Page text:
Fort McHenry National Monument and Historic Shrine
Located off I-95, just southeast of Baltimore's Inner Harbor, the star-shaped Fort McHenry was designed by Frenchman Jean Foncin and named after James McHenry. McHenry served as Secretary of War from 1796 to 1800 and supported construction of the new fort.
A famous point of interest best known for its role in the Battle of Baltimore, Fort McHenry, successfully staved off the British invasion of the fort by 1,000 Americans that inspired Francis Scott Key, a lawyer and amateur poet, to compose the Star Spangled Banner, originally entitled Defense of Fort McHenry.
During the War of 1812, the brick fort defended the Baltimore harbor and stopped a British advance into the city. Surrounded by water on three sides, Fort McHenry was far enough from Baltimore to provide protection without endangering the city. It was the valiant defense of the fort by 1,000 Americans that inspired Francis Scott Key, a lawyer and amateur poet,to compose the Star Spangled Banner, originally entitled Defense of Fort McHenry.
During the civil war, Fort McHenry was used as a military prison from 1861 to 1865. The National Park Service's Civil War Soldiers and Sailors system now allows visitors to search Fort McHenry's prison records online.
Administered by the National Park Service in 1933, Fort McHenry is the only area of the National Park System to be designated both a National Monument and Historic Shrine. Fort McHenry is open to the public year round and offers visitor programs and special events that highlight the park's history.
It is a tradition that when a new flag is designed for use by the United States, it is first flown over Fort McHenry, over the same ramparts referred to in the National Anthem.
The first official flags with 49 stars, and with 50 stars, were flown over Fort McHenry and remain there today.
One of the biggest celebrations at Fort McHenry happens in early September, when Defenders Day ceremonies are held to celebrate the successful defense of the city during the War of 1812. However, any time of year is a good time to visit this historic landmark that's recognized in our National Anthem.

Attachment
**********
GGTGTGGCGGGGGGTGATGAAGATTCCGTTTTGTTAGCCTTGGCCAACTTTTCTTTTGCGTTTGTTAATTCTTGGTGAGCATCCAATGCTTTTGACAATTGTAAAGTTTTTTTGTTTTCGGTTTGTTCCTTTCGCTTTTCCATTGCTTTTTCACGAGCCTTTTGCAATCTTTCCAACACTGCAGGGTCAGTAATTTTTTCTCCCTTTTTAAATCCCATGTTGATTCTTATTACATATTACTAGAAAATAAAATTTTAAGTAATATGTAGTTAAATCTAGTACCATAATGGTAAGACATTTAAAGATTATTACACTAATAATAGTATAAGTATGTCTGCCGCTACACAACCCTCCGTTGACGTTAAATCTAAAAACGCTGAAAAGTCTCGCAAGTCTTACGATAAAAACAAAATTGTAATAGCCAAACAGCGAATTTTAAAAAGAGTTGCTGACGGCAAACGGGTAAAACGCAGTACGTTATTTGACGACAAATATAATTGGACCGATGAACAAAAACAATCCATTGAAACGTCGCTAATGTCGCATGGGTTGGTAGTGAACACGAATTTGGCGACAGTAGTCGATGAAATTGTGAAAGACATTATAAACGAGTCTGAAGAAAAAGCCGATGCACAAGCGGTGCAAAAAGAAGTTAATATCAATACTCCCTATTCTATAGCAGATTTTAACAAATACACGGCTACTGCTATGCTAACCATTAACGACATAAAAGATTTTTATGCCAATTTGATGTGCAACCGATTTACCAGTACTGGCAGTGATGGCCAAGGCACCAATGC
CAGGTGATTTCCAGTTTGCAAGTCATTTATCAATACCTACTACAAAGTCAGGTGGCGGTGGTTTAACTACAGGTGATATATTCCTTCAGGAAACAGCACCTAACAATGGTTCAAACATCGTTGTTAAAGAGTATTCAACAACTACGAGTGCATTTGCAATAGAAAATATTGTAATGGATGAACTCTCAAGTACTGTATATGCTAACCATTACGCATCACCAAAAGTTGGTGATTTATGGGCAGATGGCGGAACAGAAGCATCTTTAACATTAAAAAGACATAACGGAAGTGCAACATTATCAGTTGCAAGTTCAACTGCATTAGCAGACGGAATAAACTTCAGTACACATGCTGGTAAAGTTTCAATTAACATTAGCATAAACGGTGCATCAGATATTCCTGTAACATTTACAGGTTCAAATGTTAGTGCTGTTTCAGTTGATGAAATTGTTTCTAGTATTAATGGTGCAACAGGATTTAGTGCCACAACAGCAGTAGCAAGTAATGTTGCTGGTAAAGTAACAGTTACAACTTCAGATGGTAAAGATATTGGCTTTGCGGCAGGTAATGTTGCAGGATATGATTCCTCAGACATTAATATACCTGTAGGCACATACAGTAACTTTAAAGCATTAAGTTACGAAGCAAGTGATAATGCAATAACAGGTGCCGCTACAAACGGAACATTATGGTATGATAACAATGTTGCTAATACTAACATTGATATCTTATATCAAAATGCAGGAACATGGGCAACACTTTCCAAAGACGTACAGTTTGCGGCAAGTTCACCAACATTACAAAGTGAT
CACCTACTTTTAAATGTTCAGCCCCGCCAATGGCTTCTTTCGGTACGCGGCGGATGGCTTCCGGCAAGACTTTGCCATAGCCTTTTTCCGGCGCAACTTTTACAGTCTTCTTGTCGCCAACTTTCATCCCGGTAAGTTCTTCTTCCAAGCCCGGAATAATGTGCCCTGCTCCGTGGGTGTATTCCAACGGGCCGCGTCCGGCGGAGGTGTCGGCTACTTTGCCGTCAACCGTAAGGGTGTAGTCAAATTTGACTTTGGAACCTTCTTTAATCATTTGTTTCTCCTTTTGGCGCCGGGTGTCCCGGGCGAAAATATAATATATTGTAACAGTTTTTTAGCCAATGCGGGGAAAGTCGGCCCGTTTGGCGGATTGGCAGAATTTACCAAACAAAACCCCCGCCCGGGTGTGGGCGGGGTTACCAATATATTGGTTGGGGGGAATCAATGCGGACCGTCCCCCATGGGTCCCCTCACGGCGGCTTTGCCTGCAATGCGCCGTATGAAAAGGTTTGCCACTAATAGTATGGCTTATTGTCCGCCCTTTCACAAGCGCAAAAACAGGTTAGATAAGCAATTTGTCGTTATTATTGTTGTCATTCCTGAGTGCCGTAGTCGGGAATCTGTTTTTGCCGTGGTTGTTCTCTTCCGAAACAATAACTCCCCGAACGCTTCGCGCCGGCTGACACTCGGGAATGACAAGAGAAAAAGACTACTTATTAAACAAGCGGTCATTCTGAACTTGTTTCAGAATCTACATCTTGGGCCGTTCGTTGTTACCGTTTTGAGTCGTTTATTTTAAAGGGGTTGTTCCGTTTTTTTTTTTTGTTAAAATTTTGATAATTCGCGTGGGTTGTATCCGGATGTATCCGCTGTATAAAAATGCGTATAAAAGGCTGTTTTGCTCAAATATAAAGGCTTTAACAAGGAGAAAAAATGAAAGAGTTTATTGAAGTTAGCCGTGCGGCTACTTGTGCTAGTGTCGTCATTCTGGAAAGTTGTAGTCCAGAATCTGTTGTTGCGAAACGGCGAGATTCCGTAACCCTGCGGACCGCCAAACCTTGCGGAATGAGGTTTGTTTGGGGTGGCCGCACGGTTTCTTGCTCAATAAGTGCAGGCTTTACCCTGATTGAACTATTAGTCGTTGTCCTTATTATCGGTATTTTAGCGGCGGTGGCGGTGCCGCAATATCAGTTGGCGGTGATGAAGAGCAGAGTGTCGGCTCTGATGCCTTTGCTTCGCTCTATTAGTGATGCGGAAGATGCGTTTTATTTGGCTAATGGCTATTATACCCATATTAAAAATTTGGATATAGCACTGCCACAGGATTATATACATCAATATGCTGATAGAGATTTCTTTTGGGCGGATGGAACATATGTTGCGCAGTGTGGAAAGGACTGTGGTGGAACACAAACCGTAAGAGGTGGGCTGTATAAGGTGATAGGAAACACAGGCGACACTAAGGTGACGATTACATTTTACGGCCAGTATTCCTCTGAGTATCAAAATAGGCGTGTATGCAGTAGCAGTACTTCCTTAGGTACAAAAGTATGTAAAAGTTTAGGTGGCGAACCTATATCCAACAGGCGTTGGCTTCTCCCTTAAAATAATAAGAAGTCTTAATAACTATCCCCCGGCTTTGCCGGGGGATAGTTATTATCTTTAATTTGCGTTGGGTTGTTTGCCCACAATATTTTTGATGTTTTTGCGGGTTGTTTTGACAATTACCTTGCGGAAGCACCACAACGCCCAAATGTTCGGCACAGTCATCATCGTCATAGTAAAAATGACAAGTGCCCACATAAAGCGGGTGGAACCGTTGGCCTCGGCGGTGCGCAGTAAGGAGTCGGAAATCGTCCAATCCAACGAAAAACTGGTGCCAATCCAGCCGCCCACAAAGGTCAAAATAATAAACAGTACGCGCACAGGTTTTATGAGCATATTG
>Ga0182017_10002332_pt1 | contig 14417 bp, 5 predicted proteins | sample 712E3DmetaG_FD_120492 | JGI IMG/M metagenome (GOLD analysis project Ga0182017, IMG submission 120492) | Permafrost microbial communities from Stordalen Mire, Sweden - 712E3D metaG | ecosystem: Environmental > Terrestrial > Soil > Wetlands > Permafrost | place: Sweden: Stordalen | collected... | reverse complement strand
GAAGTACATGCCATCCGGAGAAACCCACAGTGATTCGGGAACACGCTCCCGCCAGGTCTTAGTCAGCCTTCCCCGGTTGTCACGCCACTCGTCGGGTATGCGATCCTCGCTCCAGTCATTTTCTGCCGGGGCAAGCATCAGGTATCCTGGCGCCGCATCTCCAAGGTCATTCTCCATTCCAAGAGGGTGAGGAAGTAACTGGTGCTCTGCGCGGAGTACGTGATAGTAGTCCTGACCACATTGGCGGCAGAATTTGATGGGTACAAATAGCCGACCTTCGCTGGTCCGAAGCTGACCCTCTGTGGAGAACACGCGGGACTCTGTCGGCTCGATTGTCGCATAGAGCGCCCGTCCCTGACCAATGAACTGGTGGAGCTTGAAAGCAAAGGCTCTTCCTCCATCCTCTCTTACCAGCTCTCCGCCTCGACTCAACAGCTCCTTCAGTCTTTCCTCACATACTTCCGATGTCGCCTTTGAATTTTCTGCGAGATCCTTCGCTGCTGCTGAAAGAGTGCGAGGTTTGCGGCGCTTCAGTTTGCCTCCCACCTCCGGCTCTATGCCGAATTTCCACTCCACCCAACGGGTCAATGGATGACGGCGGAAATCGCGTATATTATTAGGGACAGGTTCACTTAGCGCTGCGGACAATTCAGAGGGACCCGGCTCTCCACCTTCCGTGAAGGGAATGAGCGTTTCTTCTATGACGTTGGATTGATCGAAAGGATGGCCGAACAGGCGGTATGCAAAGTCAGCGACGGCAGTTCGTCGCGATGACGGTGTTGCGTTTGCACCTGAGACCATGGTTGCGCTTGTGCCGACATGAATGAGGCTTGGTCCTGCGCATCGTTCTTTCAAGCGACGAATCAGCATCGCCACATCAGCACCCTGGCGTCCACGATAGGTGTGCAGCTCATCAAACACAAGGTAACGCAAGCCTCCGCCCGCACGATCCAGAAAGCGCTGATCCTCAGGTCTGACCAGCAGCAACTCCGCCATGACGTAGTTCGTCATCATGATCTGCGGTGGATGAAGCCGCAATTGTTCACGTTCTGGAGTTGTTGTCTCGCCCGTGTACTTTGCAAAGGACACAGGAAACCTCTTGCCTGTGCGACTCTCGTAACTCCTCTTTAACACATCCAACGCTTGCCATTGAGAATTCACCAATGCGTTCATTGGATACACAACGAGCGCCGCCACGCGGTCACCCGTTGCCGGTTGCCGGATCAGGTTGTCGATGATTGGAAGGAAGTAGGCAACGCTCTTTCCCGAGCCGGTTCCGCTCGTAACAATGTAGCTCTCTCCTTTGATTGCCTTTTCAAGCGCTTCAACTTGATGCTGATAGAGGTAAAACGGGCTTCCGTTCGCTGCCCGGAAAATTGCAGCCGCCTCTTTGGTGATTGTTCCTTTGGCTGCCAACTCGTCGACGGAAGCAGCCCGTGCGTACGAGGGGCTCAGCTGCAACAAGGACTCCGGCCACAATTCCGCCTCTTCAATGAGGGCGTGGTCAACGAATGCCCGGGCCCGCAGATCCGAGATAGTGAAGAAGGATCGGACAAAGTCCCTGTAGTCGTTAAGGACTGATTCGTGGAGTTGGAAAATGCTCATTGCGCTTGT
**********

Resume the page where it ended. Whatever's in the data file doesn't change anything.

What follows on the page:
Planning a Visit
The fort grounds, park and visitor center open at 8 a.m. every day, closing at 5 p.m. in the winter and 8 p.m. in the summer. Closed only on Thanksgiving, Christmas and New Year's Days, visitors to the park are welcome to bring pets as long as they are kept on a leash and out of the historic Star Fort area.
For more information, seasonal operating hours, fees and reservations, visit the National Park Service website.
Words to the Star Spangled Banner
Oh, say, can you see, by the dawn's early light,
What so proudly we hail'd at the twilight's last gleaming?
Whose broad stripes and bright stars, thro' the perilous fight,
O'er the ramparts we watch'd, were so gallantly streaming?
And the rockets' red glare, the bombs bursting in air,
Gave proof thro' the night that our flag was still there.
O say, does that star-spangled banner yet wave
O'er the land of the free and the home of the brave?
Plan your trip!
- The Art of Storytelling: Lies, Enchantment, Humor & Truth October 6, 2012 - September 1, 2013 | All Day
- National Anthem Tour by Sea April 29, 2013 - October 11, 2013 | 11:30am - 12:30pm
- Family Fun Night - 2nd Thursday of each Month! January 10, 2013 - December 12, 2013 | 4:00pm - 6:00pm
- Wildlife Rescue at the Maryland Science Center May 13, 2013 - September 2, 2013 | 10:00am - 5:00pm
- Maryland Lottery: 40 Years/ 40 Stories March 1, 2013 - September 30, 2013 | 12:00am - 12:00am